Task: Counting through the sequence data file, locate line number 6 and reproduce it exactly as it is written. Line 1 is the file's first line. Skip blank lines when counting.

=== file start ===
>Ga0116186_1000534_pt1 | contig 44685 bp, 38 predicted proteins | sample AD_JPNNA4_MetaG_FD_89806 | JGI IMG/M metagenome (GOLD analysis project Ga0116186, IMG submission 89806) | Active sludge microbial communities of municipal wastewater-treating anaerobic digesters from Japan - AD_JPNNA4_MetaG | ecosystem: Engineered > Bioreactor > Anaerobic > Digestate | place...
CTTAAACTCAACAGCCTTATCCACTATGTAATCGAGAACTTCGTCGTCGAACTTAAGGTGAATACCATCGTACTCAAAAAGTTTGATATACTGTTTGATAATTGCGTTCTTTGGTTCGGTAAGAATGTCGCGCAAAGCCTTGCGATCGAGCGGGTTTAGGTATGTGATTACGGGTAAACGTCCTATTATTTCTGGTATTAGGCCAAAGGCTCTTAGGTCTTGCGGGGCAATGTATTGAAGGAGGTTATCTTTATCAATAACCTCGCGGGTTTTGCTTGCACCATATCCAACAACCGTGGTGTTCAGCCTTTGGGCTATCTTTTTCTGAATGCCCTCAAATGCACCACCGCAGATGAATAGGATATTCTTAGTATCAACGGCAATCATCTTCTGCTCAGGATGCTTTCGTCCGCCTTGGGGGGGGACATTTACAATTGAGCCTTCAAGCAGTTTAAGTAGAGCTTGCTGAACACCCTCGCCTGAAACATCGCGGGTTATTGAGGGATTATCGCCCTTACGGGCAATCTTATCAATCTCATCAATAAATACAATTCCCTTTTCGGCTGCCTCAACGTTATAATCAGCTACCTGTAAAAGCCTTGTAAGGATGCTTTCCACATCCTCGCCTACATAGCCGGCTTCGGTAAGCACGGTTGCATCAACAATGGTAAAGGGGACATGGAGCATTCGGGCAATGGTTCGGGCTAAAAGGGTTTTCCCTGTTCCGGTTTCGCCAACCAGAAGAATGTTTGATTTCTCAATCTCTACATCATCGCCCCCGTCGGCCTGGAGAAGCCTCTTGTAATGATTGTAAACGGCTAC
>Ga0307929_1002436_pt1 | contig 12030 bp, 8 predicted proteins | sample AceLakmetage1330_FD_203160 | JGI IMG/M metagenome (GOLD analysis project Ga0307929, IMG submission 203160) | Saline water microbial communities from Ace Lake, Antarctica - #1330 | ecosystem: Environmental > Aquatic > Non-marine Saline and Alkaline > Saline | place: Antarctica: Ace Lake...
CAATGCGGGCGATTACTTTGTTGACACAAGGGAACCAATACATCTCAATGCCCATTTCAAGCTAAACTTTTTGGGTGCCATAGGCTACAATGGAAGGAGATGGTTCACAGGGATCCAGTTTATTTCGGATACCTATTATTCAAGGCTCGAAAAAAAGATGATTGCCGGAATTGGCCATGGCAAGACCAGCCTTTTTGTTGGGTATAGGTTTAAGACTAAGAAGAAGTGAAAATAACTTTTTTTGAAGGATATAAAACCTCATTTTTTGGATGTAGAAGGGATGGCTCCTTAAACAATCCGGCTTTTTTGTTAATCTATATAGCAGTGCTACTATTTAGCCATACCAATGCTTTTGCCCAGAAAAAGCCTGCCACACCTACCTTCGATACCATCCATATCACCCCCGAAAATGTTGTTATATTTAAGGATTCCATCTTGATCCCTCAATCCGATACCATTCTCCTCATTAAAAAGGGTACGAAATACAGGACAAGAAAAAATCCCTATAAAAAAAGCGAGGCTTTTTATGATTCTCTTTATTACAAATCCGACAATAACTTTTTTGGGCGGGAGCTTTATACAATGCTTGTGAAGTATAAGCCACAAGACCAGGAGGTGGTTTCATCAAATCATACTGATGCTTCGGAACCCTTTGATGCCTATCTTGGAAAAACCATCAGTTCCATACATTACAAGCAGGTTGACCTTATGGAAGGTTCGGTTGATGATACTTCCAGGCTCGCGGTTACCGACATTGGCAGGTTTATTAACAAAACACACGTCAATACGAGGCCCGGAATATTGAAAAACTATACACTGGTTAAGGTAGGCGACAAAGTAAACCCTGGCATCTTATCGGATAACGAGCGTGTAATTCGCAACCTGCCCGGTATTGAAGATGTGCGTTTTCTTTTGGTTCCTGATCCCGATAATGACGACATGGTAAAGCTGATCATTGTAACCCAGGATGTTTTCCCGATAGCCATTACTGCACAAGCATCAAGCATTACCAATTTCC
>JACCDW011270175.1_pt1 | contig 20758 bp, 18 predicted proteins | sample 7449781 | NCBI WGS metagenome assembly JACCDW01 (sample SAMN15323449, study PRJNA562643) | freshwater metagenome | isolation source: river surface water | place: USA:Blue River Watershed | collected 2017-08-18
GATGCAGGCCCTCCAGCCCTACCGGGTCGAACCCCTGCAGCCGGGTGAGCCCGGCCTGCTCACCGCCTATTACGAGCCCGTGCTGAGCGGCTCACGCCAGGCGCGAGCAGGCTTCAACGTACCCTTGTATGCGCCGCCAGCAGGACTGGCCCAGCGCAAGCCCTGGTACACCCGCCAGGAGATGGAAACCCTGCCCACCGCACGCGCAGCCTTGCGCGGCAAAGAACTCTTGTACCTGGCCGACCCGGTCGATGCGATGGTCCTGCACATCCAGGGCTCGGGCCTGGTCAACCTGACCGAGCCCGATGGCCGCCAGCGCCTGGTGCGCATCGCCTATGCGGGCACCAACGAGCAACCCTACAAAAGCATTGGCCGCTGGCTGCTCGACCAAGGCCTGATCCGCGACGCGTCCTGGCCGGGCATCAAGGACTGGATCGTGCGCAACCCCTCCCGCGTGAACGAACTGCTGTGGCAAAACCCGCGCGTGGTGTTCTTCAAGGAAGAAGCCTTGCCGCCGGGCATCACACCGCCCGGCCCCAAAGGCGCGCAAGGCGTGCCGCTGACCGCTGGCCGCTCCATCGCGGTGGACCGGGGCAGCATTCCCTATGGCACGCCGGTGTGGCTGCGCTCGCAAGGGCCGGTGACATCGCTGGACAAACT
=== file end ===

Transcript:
GATGCAGGCCCTCCAGCCCTACCGGGTCGAACCCCTGCAGCCGGGTGAGCCCGGCCTGCTCACCGCCTATTACGAGCCCGTGCTGAGCGGCTCACGCCAGGCGCGAGCAGGCTTCAACGTACCCTTGTATGCGCCGCCAGCAGGACTGGCCCAGCGCAAGCCCTGGTACACCCGCCAGGAGATGGAAACCCTGCCCACCGCACGCGCAGCCTTGCGCGGCAAAGAACTCTTGTACCTGGCCGACCCGGTCGATGCGATGGTCCTGCACATCCAGGGCTCGGGCCTGGTCAACCTGACCGAGCCCGATGGCCGCCAGCGCCTGGTGCGCATCGCCTATGCGGGCACCAACGAGCAACCCTACAAAAGCATTGGCCGCTGGCTGCTCGACCAAGGCCTGATCCGCGACGCGTCCTGGCCGGGCATCAAGGACTGGATCGTGCGCAACCCCTCCCGCGTGAACGAACTGCTGTGGCAAAACCCGCGCGTGGTGTTCTTCAAGGAAGAAGCCTTGCCGCCGGGCATCACACCGCCCGGCCCCAAAGGCGCGCAAGGCGTGCCGCTGACCGCTGGCCGCTCCATCGCGGTGGACCGGGGCAGCATTCCCTATGGCACGCCGGTGTGGCTGCGCTCGCAAGGGCCGGTGACATCGCTGGACAAACT